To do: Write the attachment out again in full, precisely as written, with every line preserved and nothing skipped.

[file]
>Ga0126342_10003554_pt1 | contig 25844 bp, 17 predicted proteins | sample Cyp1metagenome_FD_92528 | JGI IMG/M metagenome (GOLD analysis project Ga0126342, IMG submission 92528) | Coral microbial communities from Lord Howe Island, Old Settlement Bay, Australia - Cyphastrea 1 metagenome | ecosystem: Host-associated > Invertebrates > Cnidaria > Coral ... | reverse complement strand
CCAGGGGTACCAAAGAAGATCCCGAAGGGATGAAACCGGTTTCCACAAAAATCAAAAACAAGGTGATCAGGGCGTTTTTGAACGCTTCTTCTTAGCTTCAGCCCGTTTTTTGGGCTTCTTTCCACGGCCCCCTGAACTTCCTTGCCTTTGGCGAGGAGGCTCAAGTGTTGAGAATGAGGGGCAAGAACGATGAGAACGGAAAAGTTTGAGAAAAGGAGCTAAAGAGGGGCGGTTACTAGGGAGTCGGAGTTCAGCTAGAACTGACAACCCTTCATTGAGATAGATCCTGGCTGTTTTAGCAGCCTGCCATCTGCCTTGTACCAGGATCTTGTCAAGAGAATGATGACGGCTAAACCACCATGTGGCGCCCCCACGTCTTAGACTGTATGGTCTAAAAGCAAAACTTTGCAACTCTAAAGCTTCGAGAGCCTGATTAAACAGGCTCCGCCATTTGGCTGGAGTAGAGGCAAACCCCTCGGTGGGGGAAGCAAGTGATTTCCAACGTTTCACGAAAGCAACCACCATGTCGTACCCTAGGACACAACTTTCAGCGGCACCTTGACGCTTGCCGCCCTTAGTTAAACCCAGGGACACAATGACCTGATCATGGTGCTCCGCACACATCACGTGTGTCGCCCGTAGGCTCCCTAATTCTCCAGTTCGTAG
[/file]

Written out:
>Ga0126342_10003554_pt1 | contig 25844 bp, 17 predicted proteins | sample Cyp1metagenome_FD_92528 | JGI IMG/M metagenome (GOLD analysis project Ga0126342, IMG submission 92528) | Coral microbial communities from Lord Howe Island, Old Settlement Bay, Australia - Cyphastrea 1 metagenome | ecosystem: Host-associated > Invertebrates > Cnidaria > Coral ... | reverse complement strand
CCAGGGGTACCAAAGAAGATCCCGAAGGGATGAAACCGGTTTCCACAAAAATCAAAAACAAGGTGATCAGGGCGTTTTTGAACGCTTCTTCTTAGCTTCAGCCCGTTTTTTGGGCTTCTTTCCACGGCCCCCTGAACTTCCTTGCCTTTGGCGAGGAGGCTCAAGTGTTGAGAATGAGGGGCAAGAACGATGAGAACGGAAAAGTTTGAGAAAAGGAGCTAAAGAGGGGCGGTTACTAGGGAGTCGGAGTTCAGCTAGAACTGACAACCCTTCATTGAGATAGATCCTGGCTGTTTTAGCAGCCTGCCATCTGCCTTGTACCAGGATCTTGTCAAGAGAATGATGACGGCTAAACCACCATGTGGCGCCCCCACGTCTTAGACTGTATGGTCTAAAAGCAAAACTTTGCAACTCTAAAGCTTCGAGAGCCTGATTAAACAGGCTCCGCCATTTGGCTGGAGTAGAGGCAAACCCCTCGGTGGGGGAAGCAAGTGATTTCCAACGTTTCACGAAAGCAACCACCATGTCGTACCCTAGGACACAACTTTCAGCGGCACCTTGACGCTTGCCGCCCTTAGTTAAACCCAGGGACACAATGACCTGATCATGGTGCTCCGCACACATCACGTGTGTCGCCCGTAGGCTCCCTAATTCTCCAGTTCGTAG